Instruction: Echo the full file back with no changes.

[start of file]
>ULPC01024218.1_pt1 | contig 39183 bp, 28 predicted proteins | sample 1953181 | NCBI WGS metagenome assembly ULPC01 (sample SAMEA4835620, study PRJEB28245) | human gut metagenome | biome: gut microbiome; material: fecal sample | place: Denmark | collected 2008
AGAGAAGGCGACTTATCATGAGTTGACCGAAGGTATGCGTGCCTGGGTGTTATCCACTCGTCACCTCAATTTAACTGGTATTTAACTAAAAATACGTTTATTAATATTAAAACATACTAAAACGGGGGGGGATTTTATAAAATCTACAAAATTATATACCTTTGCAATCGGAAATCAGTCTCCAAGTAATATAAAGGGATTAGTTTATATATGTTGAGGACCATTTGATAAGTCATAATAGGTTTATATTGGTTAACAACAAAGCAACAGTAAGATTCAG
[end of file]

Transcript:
>ULPC01024218.1_pt1 | contig 39183 bp, 28 predicted proteins | sample 1953181 | NCBI WGS metagenome assembly ULPC01 (sample SAMEA4835620, study PRJEB28245) | human gut metagenome | biome: gut microbiome; material: fecal sample | place: Denmark | collected 2008
AGAGAAGGCGACTTATCATGAGTTGACCGAAGGTATGCGTGCCTGGGTGTTATCCACTCGTCACCTCAATTTAACTGGTATTTAACTAAAAATACGTTTATTAATATTAAAACATACTAAAACGGGGGGGGATTTTATAAAATCTACAAAATTATATACCTTTGCAATCGGAAATCAGTCTCCAAGTAATATAAAGGGATTAGTTTATATATGTTGAGGACCATTTGATAAGTCATAATAGGTTTATATTGGTTAACAACAAAGCAACAGTAAGATTCAG